Apart from strong physical attacks or raining down fire from above, there is also a strong emphasis on status effects and perks that can make or break most encounters. You have typical things like poisoning your foe, casting confusion, sleep, silence, or downgrading their defenses, but you can also boost your own attacks or increase your critical rating or accuracy. These skills take the place of a typical attack, so knowing when is the best time to play the long game is another skill unto itself. During each of the major boss encounters, I always tried to keep them poisoned during each turn, casting Empoison any chance I could get. By boosting the attack, you can allow the effect to last through upwards to nine turns. Should you bring in Primrose or Ophilia, and recruit a townsperson to assist you, you can find those who also inflict status effects to double down on the horrors you wish to unleash upon your foe. This method can also grant you a total of six party members as opposed to the typical max of four. 

A standard encounter goes as such; you'll start the round opposite a group of enemies which usually consists of anywhere from three to four. Each of them will have their weaknesses hidden from you until you either hit them with the appropriate attack, or use a scholar to reveal them one at a time, or more should you boost your Analyze skill. There is a turn order at the top of the screen that indicates who attacks when and in what order. Like in the Grandia series (Fyi, Grandia III is one of my favorite RPG's bar-none), for instance, you can adjust the order with certain skills or by breaking your foe. Shattering their guard forces them to withdraw from combat from the current turn as well as the following one, thus allowing you to unleash as much hell as you can during the next few attacks. At any point during the match, you can use specialized skills that each job class has available to them. These are elements of their class that are exclusive to that character and are not shared with equipping that class as a sub-job. The hunter can capture various animals and creatures and unleash them during combat, the merchant can collect money just as the thief can easily steal an item during their turn. Once the enemies are defeated you will earn money, experience and job points that you'll use to purchase new skills for each of the jobs or sub-jobs you have unlocked.  


The job classes available from the start of the game are; Thief, Cleric, Warrior, Dancer, Scholar, Apothecary, Merchant, and Hunter. As you can choose your starting character, it will dictate how the first few hours of the game will go. As you will experience each story in full, you need not worry about missing any content by choosing one character over the other. The only catch to choosing your starting character is that they can never leave the party. You can also choose to head out in any direction and recruit your team in any order you like. As you travel around the vast world offered in Octopath Traveler, you will discover shrines that are placed to honor these job classes. By discovering these shrines, you unlock the ability to equip one of these jobs as a sub-job to any member of your party. Some characters will benefit from mixing and matching different types, but stat wise, certain jobs will benefit a character more. As I am not really a stat-focused gamer, I choose scholar as a sub-job for H'aanit, Apothecary for Ophilia, Thief for Olberic, and Hunter for Alfyn. This was my main team for a while, with subbing in Tressa, Therion, Cyrus, and Primrose for each of their missions. One of the more engaging aspects of Octopath Traveler is talking with people who have played the game and discovering what combinations they went for and why. I'm very positive that many of you are shaking your head at my choices and that's fine, I know full well that I may not have made the best combinations but they did serve me well in the overall scheme of things.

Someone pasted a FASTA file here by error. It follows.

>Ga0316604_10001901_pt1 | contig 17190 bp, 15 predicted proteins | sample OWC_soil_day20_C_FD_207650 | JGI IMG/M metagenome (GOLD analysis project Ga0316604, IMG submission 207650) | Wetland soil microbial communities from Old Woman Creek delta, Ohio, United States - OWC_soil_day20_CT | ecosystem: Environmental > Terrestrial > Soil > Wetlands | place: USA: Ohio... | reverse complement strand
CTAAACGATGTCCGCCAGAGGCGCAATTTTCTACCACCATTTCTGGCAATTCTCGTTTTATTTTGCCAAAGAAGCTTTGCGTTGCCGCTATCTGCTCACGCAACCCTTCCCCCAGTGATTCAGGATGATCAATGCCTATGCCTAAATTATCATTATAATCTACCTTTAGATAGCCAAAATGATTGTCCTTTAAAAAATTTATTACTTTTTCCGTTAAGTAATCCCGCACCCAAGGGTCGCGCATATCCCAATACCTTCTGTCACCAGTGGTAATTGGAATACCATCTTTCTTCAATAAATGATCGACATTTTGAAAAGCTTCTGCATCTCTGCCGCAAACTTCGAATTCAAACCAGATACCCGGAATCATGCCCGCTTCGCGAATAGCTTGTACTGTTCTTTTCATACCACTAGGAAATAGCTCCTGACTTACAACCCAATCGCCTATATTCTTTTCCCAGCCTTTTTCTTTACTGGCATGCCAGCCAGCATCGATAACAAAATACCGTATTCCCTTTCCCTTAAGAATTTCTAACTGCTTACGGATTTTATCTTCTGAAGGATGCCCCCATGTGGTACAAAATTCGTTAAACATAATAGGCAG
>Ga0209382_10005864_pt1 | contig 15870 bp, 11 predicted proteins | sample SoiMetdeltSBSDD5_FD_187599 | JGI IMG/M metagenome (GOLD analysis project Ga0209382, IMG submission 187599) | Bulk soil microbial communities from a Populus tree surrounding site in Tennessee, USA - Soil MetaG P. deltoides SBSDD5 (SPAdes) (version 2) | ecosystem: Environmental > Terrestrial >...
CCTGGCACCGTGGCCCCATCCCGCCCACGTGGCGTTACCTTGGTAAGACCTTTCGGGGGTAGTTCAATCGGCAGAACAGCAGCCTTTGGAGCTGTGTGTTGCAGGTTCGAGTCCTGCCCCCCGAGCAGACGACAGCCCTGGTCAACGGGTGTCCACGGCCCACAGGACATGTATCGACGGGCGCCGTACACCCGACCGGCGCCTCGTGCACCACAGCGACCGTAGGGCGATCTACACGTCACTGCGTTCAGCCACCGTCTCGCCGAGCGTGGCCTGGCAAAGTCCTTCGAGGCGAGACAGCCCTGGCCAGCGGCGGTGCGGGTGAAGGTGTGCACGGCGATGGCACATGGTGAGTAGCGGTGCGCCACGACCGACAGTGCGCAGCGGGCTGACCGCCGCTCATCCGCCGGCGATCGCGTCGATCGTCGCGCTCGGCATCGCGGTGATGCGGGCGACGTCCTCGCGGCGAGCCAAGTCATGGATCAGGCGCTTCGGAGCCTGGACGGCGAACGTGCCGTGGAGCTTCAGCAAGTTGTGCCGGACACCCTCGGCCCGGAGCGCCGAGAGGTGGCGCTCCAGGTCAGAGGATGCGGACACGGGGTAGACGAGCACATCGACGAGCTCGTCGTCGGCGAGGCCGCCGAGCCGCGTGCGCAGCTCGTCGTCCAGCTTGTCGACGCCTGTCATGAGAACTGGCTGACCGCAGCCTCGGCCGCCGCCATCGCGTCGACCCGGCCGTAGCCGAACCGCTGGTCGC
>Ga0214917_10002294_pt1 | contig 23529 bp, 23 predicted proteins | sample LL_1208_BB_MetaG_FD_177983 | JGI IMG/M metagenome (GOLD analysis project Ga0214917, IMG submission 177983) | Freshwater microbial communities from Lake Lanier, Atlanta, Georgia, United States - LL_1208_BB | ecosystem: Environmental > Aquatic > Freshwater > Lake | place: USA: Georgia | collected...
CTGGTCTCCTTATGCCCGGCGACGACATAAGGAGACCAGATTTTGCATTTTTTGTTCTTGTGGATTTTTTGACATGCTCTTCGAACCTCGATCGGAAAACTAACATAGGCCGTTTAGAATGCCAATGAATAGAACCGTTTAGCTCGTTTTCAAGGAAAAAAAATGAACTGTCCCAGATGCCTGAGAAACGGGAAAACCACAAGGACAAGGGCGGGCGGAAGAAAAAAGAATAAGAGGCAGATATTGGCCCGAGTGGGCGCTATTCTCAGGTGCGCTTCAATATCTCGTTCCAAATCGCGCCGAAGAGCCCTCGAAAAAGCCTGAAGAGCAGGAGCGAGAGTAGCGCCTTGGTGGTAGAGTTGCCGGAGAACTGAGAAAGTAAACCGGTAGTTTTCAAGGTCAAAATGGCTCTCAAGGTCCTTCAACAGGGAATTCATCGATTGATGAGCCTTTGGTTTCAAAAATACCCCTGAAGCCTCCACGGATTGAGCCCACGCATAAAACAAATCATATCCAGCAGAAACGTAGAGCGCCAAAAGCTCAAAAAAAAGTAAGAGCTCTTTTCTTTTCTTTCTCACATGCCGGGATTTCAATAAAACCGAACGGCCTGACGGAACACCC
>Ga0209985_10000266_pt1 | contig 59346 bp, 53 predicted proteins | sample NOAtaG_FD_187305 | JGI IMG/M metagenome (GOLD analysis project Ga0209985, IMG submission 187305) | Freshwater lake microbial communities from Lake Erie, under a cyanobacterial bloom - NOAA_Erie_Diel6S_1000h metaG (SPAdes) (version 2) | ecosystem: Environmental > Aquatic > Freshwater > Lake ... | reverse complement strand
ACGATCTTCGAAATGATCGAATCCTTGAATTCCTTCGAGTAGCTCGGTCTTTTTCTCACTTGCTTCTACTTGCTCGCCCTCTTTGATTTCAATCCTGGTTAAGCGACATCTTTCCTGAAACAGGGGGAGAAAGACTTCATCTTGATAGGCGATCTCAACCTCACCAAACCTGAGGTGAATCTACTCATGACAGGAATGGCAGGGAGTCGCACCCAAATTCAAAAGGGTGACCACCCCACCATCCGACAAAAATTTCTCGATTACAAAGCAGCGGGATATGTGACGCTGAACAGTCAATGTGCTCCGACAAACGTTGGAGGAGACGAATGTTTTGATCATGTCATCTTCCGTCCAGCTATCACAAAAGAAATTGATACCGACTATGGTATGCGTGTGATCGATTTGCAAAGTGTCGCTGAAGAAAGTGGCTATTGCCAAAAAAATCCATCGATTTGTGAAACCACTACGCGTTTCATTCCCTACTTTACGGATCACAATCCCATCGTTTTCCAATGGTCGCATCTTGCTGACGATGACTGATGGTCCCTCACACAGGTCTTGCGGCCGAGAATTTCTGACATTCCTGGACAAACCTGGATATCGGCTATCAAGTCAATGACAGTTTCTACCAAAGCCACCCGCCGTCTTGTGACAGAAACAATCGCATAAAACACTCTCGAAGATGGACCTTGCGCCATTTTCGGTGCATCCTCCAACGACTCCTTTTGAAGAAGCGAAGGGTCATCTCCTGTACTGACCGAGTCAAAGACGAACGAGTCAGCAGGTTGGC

When you have sunk enough time into the game and reached at least level 50, you can take in the more difficult dungeons that are actually additional shrines for even more job classes. These new sub-jobs pack a considerable punch and the challenge to unlock them is high. I do recommend starting with the Runelord job class and equipping it to Tressa and then making a play for the others. Just make sure to unlock the ability to share her Sidestep ability. You'll thank me later. My biggest gripe with the sub-jobs is that while they change the overall look of your character, these new looks do not translate to the character model that is used to travel around the world. You'll see these new costumes during combat and in the menu's, but nowhere else. While it may sound like a very minor issue to have, I still couldn't help but feel a bit disappointed given how cool the outfits looked on each of the characters.